December 10, 2012
Recap from the 15th Annual MIT Venture Capital Conference

The 15th Annual MIT Venture Capital Conference kicked off Friday evening with a call to action by MassChallenge’s John Harthorne and concluded Saturday afternoon with teacher grading app Gradeable winning the conference’s Startup Showdown.

Harthorne addressed a small reception that took place Friday at Turner Fisheries of Boston for the members of the MIT Venture Capitalist and Private Equity Club and many of the conference’s panelists. The MassChallenge founder, an alumnus of Sloan Business School, took the opportunity to implore the crowd to take a different approach to venture funding and creation.  As opposed to beginning a venture with the goal of amassing personal wealth, Harthorne believes that, “You have to do something worthwhile; that is the source of wealth.” He continued, “If you create a solution that the world needs, you’re probably going to do okay, and, you’re going to be doing something valuable for the world, and you’re going to love your job, you’re going to love what you do, and you’re going to die happy.”

The conference kicked off Saturday morning with two impressive keynote speakers. Douglas Leone of Sequoia Capital and Tom Stemberg of Staples fame and more recently, Highland Capital, both enraptured the audience with lessons learned from their myriad experiences and extolled the importance of risk-taking in order to create value in business ventures and investments. While Stemberg concluded by reminding the audience to “Dream the Dream,” Leone poignantly explained the nature of risk in his life with a metaphor about sleeping on a razor sharp knife as opposed to a soft pillow.

Panels focusing on artificial intelligence in enterprise, the future of commerce in mobile, as well as intellectual property and the digitalization of education, were bookended by the conference’s “Startup Showdown,” a pitch and demo contest between ten startup companies. The startups had one minute to pitch their ideas to the conference followed by a morning-long showcase of their products as conference attendees researched the wide array of companies and voted on their favorite startups.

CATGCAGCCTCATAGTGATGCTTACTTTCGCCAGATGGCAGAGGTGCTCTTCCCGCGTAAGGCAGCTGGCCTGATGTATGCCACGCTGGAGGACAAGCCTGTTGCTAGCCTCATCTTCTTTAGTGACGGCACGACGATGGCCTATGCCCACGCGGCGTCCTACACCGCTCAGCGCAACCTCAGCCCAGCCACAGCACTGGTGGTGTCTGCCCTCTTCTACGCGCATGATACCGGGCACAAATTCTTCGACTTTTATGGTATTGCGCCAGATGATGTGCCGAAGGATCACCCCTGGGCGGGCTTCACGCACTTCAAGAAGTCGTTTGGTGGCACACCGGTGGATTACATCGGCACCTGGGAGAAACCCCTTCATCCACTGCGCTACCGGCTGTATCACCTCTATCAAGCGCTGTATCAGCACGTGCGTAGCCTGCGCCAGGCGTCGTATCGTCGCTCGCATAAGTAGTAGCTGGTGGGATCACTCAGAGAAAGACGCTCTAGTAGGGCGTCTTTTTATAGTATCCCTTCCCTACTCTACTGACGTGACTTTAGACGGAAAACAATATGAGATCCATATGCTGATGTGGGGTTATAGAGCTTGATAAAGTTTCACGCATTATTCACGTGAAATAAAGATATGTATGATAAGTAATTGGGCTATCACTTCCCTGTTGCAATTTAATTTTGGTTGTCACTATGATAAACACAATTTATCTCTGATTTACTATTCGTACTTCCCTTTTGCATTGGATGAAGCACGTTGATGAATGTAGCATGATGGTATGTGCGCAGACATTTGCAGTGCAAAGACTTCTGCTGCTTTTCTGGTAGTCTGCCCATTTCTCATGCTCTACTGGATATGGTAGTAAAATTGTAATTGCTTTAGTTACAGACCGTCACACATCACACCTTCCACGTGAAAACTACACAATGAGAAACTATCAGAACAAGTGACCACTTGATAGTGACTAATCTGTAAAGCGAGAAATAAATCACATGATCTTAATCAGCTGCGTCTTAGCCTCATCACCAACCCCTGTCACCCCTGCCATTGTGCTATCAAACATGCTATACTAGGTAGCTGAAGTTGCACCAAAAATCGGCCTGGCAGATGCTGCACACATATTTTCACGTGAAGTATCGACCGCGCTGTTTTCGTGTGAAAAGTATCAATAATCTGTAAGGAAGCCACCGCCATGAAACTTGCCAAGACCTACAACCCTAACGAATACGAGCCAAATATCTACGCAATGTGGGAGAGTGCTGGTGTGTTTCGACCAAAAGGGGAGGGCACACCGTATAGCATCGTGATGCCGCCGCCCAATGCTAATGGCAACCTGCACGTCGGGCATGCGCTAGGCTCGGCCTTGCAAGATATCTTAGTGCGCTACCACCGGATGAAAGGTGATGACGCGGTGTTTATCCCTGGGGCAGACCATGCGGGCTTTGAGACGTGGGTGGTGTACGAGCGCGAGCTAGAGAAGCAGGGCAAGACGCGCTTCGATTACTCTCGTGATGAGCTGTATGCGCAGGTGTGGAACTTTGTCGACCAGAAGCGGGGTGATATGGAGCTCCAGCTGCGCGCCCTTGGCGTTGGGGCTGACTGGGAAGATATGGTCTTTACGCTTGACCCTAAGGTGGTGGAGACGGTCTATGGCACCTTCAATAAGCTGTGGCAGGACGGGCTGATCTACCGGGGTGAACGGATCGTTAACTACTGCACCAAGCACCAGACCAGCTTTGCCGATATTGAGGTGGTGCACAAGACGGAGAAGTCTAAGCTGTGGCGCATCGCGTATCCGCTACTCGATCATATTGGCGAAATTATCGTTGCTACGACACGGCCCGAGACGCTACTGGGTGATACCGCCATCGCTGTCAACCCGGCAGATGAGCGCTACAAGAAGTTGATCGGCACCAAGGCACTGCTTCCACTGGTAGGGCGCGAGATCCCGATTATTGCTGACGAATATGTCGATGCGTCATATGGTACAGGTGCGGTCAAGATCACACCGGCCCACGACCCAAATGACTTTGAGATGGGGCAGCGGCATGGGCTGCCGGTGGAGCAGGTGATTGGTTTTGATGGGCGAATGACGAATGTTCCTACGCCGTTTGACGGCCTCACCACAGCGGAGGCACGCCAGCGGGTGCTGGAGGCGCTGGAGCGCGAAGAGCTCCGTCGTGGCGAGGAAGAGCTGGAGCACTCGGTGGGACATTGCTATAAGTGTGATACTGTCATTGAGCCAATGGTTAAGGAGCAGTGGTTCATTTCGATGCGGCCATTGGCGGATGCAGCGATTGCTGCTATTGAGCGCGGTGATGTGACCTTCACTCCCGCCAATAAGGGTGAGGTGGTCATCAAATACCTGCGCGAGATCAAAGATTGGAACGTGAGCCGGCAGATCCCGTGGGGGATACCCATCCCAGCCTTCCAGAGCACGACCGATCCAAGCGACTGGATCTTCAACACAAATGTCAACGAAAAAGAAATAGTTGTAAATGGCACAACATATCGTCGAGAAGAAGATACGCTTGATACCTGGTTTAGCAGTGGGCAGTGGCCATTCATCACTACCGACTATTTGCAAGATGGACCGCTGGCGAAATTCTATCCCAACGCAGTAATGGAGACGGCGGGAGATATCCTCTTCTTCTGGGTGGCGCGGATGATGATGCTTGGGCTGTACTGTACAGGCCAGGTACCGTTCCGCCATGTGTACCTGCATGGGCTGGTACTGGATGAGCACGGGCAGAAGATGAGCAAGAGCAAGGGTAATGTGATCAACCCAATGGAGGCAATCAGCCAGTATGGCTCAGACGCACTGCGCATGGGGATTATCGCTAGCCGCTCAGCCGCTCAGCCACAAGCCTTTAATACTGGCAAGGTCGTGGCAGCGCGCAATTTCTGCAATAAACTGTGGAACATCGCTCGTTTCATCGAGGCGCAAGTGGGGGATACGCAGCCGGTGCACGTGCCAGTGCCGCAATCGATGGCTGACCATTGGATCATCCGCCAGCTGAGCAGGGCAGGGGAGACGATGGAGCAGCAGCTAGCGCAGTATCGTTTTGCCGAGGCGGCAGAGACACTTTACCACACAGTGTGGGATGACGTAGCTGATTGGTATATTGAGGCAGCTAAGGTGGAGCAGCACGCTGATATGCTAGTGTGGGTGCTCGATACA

By Saturday afternoon, the ten startups, which included music discovery app Timbre, interactive radio gamification company BRIGHTdriver, and Common Sensing, an advancement in tracking the use of medicine by diabetics, were whittled down to three finalists: Delightfully, Gradeable, and Sodium Energy. 

Each finalist gave a five-minute pitch and a demo for the panel of judges made up of fashion maven and entrepreneur Marc Eckō, Golden Seeds investor Jennifer Jordan, Santo Politi of Spark Capital, and MIT Venture Mentor Michael Fox. Delightfully, the gift-giving platform aiming to “Give an Experience”, earned third place, while the sodium ion battery company Sodium Energy received runner-up honors.

The big winner of the event, Gradeable, aims to make it easier for teachers to grade, analyze, and track the progress of a student’s work, and, following the advice of John Harthorne, aspires to make an important impact in the world of education. As founder Parul Singh put it, Gradeable is trying to “make data more accessible to teachers.” The judges were obviously impressed with the startup, particularly Marc Eckō, who responded to the product demo by saying, “A lot of what is happening in the technology/innovation education market suffers from an atmosphere of trying to comply within the classroom...but the promise of the [Gradeable] platform is trying to make [a teacher’s] day easier that doesn’t need to comply with the current environment.” For Eckō, Gradeable is a simple, credible idea that can make teaching more efficient and productive while also filling the economic needs that come with the environmental “greening” of educational institutions. 

The judges were also impressed with the possibilities for Gradeable to make an impact in education internationally, not only domestically. The idea that this locally-created, easy to use product could enhance the education climate in America, Asia, and the developing world resonated with the attendees as the MIT Venture Capital Conference came to a close, and left many students, entrepreneurs, and investors buzzing as the event concluded.

Dennis Keohane is a teacher, journalist and contributor to VentureFizz.  You can follow Dennis on Twitter (@DBKeohane) by clicking here.